In casual conversation, I hear a lot of stories about other people making unsolicited comments about their weight, whether well-intending or not. These could include things like:”You look good!” or “You look so much better!” or “How’ve things been going? You look different!” The same is true in times of struggle, whether a person gains or loses weight. Regardless of the context or intent, all of these comments focus on the person’s weight, shape, or size.
To illustrate how completely off the mark these comments can be, a friend in college once lost a significant amount of weight in just a few weeks because she acquired a parasite while on a mission trip in Haiti. She received countless comments and even compliments about her weight loss even though she was extremely ill: vomiting, diarrhea, constant nausea and eventual surgery. I think everyone would agree that her physical state was the furthest thing from healthy. The same is true with other causes for weight changes — especially disordered eating.
Let’s get something straight: weight loss isn’t something to praise; weight gain isn’t something to criticize.
In my own recovery, I got a lot of comments about my weight. Most of them were out of concern; some of them were positive…at least initially. None of them were helpful.
Even today, when I’m happily living in a healthy body, I get comments about my weight. Again…most of them are positive; none of them are invited; all of them are unnecessary. A person’s body weight is the least interesting thing about them.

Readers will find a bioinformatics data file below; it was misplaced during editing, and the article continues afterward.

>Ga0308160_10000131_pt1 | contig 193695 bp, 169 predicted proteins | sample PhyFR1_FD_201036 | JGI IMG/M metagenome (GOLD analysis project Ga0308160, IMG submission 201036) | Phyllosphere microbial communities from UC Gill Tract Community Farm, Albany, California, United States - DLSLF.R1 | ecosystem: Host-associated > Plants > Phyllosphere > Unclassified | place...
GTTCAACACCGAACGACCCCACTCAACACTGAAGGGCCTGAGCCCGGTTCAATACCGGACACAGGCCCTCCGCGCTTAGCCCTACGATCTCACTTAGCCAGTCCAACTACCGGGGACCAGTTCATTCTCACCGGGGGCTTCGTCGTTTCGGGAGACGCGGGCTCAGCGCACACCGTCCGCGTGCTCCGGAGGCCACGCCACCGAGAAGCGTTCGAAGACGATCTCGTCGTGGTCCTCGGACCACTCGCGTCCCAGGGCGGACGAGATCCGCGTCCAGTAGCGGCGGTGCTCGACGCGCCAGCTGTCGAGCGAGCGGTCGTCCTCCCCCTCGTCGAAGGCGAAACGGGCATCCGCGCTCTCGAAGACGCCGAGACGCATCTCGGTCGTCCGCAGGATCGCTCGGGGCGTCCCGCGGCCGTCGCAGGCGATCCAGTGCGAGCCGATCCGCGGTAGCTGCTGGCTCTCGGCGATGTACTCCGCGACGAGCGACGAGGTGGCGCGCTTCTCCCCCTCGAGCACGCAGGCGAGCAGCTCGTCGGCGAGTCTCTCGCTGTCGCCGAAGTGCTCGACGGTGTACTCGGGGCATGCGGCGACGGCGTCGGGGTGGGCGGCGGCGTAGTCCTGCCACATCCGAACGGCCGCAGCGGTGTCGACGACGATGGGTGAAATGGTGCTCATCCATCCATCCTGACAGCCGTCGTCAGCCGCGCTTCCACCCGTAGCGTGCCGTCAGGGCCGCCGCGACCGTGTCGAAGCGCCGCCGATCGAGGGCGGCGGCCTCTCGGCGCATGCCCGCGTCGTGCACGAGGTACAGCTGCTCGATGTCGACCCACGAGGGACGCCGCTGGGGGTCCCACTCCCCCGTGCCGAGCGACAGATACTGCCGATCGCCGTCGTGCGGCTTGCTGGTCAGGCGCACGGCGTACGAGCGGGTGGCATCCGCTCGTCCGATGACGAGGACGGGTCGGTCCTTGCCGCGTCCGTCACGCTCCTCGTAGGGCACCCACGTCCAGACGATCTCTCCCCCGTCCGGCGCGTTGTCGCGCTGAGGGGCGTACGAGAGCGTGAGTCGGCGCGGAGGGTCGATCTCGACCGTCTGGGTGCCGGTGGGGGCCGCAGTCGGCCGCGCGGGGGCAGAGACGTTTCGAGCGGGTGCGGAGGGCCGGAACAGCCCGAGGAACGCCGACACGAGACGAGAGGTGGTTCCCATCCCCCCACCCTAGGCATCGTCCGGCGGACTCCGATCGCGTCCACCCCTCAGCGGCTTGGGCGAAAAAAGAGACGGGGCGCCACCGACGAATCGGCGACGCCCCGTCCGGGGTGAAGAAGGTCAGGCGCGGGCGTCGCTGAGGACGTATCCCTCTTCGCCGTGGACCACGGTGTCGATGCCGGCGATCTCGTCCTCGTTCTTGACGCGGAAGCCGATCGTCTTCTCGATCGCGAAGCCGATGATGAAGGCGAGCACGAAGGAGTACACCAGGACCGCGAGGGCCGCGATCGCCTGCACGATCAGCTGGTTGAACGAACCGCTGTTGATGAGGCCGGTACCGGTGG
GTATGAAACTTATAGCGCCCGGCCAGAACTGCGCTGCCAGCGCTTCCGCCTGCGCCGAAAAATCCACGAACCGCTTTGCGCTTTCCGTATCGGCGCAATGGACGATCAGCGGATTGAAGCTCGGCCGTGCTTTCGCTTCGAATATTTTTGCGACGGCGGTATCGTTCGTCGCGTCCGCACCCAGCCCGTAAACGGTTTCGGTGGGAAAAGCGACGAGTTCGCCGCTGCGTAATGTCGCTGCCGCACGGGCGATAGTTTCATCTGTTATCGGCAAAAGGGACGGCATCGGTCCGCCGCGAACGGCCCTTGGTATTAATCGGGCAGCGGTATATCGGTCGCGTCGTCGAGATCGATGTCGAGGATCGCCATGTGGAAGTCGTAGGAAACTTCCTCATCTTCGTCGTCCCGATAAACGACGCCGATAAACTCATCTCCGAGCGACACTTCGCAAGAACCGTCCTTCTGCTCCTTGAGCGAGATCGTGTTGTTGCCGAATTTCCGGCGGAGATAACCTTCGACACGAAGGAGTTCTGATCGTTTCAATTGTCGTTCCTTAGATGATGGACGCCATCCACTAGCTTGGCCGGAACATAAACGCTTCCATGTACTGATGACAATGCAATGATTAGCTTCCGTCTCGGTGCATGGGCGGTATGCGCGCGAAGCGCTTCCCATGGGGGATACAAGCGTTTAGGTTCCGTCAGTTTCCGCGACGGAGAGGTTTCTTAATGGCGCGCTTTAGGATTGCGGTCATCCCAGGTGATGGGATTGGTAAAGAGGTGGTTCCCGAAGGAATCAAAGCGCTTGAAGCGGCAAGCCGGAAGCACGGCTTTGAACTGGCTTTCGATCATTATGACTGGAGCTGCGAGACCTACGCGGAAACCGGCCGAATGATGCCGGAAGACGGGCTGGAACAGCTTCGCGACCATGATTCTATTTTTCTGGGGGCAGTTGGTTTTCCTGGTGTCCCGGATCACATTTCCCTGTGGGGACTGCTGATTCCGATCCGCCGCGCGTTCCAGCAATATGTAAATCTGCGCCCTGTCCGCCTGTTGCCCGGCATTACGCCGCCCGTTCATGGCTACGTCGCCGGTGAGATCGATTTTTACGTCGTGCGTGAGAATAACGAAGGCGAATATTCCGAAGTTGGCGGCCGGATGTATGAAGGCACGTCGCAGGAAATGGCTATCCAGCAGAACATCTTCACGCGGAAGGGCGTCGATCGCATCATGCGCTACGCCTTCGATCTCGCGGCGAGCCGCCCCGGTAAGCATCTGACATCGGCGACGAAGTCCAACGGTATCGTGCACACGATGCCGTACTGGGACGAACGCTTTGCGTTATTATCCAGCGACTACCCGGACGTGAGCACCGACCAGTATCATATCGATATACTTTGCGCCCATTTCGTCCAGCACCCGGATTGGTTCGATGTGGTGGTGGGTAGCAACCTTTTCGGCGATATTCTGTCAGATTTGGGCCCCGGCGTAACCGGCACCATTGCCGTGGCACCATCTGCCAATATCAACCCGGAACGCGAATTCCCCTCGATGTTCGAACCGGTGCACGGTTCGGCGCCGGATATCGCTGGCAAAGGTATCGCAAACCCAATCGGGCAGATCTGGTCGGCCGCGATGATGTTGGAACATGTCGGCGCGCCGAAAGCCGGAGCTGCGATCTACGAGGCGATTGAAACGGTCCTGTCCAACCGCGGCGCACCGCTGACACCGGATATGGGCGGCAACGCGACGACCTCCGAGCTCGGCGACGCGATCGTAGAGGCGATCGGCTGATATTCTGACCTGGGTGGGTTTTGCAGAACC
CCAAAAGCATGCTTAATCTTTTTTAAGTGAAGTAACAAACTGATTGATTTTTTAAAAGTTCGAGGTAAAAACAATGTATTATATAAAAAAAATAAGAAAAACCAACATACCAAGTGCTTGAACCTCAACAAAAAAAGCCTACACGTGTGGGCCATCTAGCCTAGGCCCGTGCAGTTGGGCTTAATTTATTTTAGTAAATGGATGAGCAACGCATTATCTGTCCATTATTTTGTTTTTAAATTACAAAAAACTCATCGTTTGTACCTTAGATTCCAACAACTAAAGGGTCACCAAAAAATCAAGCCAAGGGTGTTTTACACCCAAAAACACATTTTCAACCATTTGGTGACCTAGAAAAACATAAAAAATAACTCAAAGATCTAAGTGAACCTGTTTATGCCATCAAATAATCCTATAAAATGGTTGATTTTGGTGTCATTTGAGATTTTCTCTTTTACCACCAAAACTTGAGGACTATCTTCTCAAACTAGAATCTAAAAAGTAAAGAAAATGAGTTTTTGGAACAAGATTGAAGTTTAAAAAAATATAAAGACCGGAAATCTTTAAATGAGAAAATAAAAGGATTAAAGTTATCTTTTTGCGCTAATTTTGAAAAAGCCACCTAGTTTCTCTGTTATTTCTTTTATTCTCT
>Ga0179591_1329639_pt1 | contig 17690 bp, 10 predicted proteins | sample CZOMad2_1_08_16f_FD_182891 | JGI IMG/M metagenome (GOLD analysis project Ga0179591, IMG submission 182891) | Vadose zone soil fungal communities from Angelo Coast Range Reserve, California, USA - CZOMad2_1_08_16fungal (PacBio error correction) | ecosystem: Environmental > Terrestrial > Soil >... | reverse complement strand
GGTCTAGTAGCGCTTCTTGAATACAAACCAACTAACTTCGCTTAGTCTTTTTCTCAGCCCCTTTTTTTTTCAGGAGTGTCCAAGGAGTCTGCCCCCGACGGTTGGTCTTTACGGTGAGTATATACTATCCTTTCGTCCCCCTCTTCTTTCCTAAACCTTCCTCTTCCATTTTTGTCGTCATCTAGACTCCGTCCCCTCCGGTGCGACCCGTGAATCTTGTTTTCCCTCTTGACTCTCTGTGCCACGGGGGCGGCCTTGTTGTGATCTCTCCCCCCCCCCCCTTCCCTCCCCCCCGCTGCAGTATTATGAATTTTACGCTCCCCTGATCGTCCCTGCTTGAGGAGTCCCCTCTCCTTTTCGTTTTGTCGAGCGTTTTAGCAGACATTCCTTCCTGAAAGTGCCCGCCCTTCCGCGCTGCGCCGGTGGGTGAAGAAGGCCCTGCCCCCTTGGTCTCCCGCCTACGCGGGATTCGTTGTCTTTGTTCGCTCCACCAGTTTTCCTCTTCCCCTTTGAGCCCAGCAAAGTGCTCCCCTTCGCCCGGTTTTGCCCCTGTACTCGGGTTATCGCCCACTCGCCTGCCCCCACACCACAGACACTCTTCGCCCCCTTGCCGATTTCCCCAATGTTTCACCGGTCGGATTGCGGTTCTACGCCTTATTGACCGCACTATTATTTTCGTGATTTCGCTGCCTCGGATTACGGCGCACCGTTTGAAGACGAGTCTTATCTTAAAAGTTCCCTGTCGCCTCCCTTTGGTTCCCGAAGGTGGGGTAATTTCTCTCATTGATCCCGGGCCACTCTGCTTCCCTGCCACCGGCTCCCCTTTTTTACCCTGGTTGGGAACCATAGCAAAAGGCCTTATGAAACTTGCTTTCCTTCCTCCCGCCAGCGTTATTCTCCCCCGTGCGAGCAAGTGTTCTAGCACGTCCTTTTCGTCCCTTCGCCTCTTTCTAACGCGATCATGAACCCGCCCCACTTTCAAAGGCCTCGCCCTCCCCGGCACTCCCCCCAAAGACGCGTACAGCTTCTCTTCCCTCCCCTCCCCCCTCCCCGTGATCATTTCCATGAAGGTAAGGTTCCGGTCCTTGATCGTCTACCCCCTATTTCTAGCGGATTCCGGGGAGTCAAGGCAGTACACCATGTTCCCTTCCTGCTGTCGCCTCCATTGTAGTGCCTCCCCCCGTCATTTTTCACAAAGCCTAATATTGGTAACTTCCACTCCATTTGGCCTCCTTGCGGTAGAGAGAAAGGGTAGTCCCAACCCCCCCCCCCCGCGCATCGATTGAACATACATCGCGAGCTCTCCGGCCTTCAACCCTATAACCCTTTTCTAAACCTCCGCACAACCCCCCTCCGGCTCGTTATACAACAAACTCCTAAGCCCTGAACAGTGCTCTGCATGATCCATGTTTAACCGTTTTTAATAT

One particular story I do want to share on this subject has to do with the totally wacko idea about the intersection between women, sexuality, and body weight:
A colleague of mine asked me recently if I’ve been keeping up with running lately because of the heat. (Chicago has been brutal.) He knows I like to exercise, and we’ve had conversations about our respective workout preferences in the past. After I answered, he then said, “Wow, that’s pretty good. You know, a lot of girls kind of let themselves go after they get married. They’ve already got the guy.”
This sufficiently pissed me off, and so I’m going to rant a little bit. First of all, my exercise habits have absolutely nothing to do with “getting the guy.” I’ve been exercising the same way for years, and was exercising that way for years before I even met my husband.
Secondly, I did not try to lose weight, change my weight, or in any way control my weight with regards to my relationship status. I easily and effortlessly maintained my weight through intuitive eating and exercise in the same 5-10 pound range before I met my husband, after we started dating, while we planned our wedding, and now that we’re married. When my weight changes, it will be the consequence of normal and healthy transitions into motherhood (hopefully one day), middle and late adulthood, and beyond.
Thirdly, I fully trust that my husband found me beautiful and attractive for reasons completely independent of my body’s shape and size. I’m sure he appreciates my female form, but the mark of our love is that he’s after my heart. The same is true for my own desire for him. While I’m absolutely attracted to my husband, I’m way more in love with who he is — a strong, faithful man of God — than I am to what he looks like. (#eyeroll)
Anyway, I have a few takeaways.
- It’s absolutely unreasonable to assume anything about a person’s life based off their shape or size
- Likewise, it’s completely inappropriate to make comments to them about their weight changes unless you’re both a) expressing concern and b) close to them
- Can we please stop thinking that women (or men) are looking to win affection because of their waistline?
I’d love to hear your thoughts: have you been the recipient of unwelcome comments about your body? How did you respond?